- Bright paint colors, a quirky decorating style, art, murals, and maybe even a theme help to make the environment more fun (anything is better than sterile white walls). You could even include music, a tea/coffee station and get inventive with seating (beanbags, hammocks, up-cycled furniture)
5. Rooms (clean, sturdy beds & lockers)
Here are some tips for creating great rooms that will impress your guests. Obviously, everyone has their individual preferences, yet there are certain things which are consistently mentioned.
Have a read and take notes!
- Include mixed-gender dorms. It's not the 1950s any more. There isn't any reason to have separate male/female dorms. Mixed dorms allow for more social interaction and add to the fun of staying in a hostel. Some females may possibly prefer having a female-only room available as an option.
- Separate beds (not bunk beds) are greatly preferred, but may not be practical. If using bunk beds, sturdy wooden ones are best, not wobbly metal beds, preferably with the top bunk not connected to the bottom one (loft style beds) so that someone sleeping in one bunk doesn't get disturbed when the other person is moving around.
- Each bunk should have a privacy curtain, lamp, power socket (or USB) and a little shelf.
- Rooms should have a clock, and a dim nightlight to let people find their way around the room at night while people are sleeping without flipping on the overhead light.
- While dorm rooms should be the primary room type, it's a plus if a hostel can also provide some private rooms as a secondary option. Couples and older travellers use hostels more and more these days.
- Having many small dorm rooms with fewer beds is preferred to having large dorm rooms with many beds.
- Free lockers (preferably in the room, but otherwise in the common area). Lockers big enough to fit a backpack are great, but small ones big enough to fit a laptop and important documents, such as a passport, will do.
- The hostel room design has so much potential, too. Consider themed rooms, or focusing more on a modern vibe. Travellers love it when they find something unique, and the more picturesque, the more likely you are to have your hostel spread on social media.
6. Bathrooms (toiletries, clothes hooks etc)
You may think that not much effort needs to go in to toilets and shower rooms. But you're wrong! These are the areas of the hostel that have a larger possibility for grime, dust and mess.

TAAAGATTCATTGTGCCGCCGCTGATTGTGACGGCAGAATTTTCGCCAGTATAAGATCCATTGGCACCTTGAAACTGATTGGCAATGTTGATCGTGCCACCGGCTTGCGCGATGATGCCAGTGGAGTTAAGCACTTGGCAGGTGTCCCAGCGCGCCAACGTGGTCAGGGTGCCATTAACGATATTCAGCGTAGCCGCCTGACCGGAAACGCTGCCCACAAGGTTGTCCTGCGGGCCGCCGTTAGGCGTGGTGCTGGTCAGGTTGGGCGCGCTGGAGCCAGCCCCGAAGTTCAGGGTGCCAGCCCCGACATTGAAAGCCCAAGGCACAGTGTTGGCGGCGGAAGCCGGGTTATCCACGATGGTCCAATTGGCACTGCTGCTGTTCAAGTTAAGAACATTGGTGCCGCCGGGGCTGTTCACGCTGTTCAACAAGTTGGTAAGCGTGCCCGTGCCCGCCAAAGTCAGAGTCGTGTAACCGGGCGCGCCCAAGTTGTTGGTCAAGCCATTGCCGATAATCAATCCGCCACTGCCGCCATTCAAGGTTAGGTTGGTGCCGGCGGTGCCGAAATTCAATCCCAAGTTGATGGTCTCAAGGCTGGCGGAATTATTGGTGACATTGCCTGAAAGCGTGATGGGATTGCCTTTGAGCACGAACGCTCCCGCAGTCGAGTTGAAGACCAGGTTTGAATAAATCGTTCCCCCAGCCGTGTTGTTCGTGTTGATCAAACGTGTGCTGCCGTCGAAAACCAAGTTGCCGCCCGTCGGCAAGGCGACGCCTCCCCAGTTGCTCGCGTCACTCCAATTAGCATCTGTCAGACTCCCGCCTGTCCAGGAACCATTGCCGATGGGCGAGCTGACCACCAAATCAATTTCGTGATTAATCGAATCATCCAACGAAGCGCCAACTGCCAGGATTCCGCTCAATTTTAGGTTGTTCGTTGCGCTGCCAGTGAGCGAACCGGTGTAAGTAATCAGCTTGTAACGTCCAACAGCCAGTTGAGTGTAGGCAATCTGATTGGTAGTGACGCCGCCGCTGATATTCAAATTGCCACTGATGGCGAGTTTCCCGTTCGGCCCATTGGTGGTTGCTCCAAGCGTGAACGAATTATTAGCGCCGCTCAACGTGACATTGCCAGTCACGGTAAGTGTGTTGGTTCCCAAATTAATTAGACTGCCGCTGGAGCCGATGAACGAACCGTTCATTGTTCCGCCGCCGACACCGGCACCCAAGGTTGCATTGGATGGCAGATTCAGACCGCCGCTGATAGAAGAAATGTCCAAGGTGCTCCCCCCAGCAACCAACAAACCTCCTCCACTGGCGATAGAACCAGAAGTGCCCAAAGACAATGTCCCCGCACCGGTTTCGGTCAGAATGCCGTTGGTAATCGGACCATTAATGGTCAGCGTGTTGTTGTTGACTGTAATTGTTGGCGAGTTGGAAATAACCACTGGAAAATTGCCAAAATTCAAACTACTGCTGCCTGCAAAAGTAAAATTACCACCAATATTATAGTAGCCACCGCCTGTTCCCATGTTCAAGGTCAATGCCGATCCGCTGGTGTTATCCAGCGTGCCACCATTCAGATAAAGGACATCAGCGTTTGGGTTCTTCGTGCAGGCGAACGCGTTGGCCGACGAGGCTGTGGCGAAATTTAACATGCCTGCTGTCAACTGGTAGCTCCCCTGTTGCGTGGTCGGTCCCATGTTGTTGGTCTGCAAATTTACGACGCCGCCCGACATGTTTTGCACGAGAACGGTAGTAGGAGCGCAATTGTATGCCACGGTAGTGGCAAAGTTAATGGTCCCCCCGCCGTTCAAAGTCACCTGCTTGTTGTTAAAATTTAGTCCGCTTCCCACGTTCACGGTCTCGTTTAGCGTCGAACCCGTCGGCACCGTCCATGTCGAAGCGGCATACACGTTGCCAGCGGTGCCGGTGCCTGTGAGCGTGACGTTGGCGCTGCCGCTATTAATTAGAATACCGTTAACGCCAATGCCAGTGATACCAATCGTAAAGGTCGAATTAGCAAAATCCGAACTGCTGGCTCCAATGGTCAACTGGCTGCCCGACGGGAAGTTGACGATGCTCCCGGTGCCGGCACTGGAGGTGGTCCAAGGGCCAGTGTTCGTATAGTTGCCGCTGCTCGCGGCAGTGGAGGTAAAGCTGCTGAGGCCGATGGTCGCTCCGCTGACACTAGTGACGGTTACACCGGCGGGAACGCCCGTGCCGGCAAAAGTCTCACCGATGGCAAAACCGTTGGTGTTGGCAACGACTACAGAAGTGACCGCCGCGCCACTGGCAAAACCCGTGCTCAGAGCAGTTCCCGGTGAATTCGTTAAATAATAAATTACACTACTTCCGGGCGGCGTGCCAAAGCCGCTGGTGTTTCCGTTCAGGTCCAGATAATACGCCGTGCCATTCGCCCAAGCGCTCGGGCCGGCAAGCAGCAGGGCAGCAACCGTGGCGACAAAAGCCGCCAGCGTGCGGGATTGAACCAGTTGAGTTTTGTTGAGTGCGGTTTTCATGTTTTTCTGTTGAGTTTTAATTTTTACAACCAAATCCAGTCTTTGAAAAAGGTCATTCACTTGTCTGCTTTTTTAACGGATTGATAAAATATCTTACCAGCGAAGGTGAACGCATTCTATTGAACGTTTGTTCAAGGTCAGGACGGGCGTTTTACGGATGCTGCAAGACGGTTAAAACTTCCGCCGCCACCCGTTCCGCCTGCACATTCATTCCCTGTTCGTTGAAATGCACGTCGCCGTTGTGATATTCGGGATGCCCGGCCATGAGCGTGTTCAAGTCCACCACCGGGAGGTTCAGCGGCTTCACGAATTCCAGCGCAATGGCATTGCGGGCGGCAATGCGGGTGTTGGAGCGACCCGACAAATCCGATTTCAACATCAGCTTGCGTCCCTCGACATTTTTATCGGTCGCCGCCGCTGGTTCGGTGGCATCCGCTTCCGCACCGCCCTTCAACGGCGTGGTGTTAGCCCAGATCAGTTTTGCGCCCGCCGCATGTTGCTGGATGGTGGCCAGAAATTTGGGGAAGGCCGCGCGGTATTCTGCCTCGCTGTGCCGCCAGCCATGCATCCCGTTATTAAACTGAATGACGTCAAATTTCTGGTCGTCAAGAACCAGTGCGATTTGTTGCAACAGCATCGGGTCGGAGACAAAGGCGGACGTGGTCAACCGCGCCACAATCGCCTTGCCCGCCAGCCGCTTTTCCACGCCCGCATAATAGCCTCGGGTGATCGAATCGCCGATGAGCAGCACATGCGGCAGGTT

If a traveller comes across a horrible bathroom, it can taint the overall hostel impression. This is easy to avoid with the below steps.
- Provide liquid hand soap and paper towels for hand washing. Keep these topped up throughout the day.
- Provide showers with 24 hour hot water that put out a decent amount of water with temperature control, and a water control that stays on (not the push-button timer type), and a shower curtain or dividers that give a reasonable amount of privacy
- Showers must have a soap dish or shelf for toiletries and a changing area with benches, a table, or at least some hooks... somewhere to put clothes where they won't get wet (it's amazing how many hostel shower areas have no place to put clothes while showering!).
- Shared bathrooms that are outside of dorm rooms (rather than ensuite) are preferred because there is usually less waiting time if there are multiple shared bathrooms rather than just a single bathroom inside each room (and they're quieter for others who are sleeping in the room).
- Bathrooms should be cleaned regularly and kept free of mold, hair, etc. Also, try not to let the toilet roll run out on some poor unsuspecting soul!
- Sufficiently bright lighting at the mirror area and sinks with hot water (necessary for shaving and applying make-up)
7. Kitchen (utensils, open 24/7, free breakfast)
Ah yes, the all important shared kitchen. This is usually a big plus for budget travellers that are looking to travel cheap, especially when it comes to saving money on food.
Hostels are generally expected to provide a kitchen for guest use, but if not, make sure guests are made aware in advance that a kitchen isn't available.